Dissing the OGs

Google is positioning Chrome OS as its attempt to rethink what operating systems should be.

"The operating systems that browsers run on were designed in an era where there was no Web," reads the blog post.

That much Enderle agrees with. "Windows and the Mac OS are based on the model of the '80s and '90s, where you have a full-fledged operating system bundled with applications that you sell to customers," he said.

"The market has moved, and the model we're using today is much more along the lines of the iPhone and the Google Android phone, where apps are on the Web, they're thin, inexpensive, and damned near transparent," added Enderle.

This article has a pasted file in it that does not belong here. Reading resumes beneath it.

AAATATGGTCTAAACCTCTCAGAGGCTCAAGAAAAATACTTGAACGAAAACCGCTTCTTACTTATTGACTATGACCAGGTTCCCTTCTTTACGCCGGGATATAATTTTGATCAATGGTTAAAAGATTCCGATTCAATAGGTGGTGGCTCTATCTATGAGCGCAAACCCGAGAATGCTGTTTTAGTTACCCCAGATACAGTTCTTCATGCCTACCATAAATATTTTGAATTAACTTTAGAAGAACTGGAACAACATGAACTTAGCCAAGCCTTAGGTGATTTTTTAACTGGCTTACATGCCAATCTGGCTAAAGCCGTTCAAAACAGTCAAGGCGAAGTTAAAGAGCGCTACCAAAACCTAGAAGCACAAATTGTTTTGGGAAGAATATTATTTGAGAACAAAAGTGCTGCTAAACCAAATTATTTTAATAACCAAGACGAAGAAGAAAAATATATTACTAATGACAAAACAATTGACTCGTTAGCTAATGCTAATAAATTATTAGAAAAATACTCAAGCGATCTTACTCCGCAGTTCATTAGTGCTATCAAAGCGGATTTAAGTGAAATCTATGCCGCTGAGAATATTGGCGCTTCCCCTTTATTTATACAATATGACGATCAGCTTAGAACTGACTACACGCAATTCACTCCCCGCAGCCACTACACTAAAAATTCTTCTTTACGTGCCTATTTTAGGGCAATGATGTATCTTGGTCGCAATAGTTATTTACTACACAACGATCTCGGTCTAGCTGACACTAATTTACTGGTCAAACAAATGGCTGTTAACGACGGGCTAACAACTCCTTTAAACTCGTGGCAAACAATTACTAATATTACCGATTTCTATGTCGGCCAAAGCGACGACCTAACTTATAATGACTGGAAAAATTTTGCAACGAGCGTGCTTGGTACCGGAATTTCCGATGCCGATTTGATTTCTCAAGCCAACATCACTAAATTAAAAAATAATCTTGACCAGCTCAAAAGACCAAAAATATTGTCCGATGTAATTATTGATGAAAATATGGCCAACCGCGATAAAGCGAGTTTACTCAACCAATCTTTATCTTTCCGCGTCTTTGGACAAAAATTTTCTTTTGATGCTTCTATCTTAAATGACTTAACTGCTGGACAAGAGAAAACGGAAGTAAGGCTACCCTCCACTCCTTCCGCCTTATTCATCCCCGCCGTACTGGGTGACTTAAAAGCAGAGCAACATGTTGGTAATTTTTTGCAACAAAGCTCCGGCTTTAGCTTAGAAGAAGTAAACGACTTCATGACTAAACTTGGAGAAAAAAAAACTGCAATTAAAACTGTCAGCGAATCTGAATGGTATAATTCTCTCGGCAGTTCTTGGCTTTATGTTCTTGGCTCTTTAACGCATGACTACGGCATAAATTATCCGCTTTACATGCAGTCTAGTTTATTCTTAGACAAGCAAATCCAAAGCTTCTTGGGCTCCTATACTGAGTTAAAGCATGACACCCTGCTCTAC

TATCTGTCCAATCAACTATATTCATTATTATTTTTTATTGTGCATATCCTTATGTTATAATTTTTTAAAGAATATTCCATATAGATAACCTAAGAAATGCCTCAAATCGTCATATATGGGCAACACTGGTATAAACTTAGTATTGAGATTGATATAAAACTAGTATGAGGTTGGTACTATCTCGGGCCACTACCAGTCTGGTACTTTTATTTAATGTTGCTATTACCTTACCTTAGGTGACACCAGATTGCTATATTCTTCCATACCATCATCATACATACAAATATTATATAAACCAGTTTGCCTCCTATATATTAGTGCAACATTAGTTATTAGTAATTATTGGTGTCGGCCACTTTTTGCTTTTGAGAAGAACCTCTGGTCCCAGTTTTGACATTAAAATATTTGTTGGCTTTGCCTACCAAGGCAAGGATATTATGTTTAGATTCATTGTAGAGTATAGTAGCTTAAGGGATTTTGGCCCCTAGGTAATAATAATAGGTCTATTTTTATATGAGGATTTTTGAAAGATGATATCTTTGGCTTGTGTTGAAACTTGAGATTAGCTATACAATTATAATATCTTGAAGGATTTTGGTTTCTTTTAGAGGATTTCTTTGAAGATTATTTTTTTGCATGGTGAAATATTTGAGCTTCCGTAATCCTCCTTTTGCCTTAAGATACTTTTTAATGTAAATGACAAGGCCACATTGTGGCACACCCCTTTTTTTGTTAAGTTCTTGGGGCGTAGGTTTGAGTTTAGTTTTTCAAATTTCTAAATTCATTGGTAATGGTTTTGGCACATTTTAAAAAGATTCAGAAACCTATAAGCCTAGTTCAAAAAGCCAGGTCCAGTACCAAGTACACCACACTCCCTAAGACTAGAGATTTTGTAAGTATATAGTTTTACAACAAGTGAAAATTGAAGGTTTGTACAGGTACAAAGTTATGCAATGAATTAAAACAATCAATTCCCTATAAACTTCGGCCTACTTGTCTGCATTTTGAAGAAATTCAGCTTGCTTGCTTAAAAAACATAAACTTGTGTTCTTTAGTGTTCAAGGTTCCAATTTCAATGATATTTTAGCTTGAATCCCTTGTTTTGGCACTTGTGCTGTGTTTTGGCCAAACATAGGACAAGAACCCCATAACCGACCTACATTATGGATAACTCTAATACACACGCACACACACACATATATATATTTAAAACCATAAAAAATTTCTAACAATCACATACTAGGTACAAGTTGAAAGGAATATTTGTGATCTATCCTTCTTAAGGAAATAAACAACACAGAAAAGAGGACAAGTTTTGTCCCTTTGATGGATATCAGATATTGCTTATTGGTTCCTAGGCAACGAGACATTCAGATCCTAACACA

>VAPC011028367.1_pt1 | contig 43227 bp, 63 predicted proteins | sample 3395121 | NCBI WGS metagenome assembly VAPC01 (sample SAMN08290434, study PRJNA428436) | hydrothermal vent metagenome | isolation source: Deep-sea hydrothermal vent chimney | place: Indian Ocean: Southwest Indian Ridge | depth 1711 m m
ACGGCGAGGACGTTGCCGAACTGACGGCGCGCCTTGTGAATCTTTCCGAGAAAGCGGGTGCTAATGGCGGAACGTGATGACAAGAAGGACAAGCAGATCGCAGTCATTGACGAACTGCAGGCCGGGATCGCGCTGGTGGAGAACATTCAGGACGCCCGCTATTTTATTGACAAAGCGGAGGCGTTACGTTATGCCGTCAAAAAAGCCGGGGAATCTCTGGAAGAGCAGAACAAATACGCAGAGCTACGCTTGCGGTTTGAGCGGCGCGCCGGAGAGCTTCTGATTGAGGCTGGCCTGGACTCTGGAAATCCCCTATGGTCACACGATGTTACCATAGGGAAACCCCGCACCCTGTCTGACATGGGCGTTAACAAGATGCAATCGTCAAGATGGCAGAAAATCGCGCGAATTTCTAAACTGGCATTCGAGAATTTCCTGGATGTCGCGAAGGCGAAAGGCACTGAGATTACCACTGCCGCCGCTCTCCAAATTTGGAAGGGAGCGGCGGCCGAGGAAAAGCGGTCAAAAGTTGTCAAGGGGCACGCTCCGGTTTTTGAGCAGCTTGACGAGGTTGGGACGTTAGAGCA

Dangers to Windows and Mac OS?

The Google Chrome OS will be more of a threat to Microsoft and other versions of Linux than to Apple.

Windows is vulnerable because of its outdated approach, noted Enderle.

"Windows 7 is still largely based on this application bundle concept," he pointed out. "And the migration from Windows XP to Windows 7 is so ugly that lots of people are probably thinking of moving to the Mac, and now they may think about moving to Google instead."

Windows 7 is scheduled to hit the streets in October.

Linux distributions such as Debian and Ubuntu will suffer, Enderle predicted.

"If Google Chrome OS is successful, it will become the default Linux distribution and will probably take Ubuntu out at the knees," he said.

However, the Mac OS is less vulnerable.

"Apple has the iPhone, and within maybe 12 months, they could scale up the iPhone concept to embrace the Mac," Enderle said. "Also, they get a lot of their revenue from hardware, unlike Microsoft."

Taking out Microsoft won't be that easy, according to Yankee Group's Martin.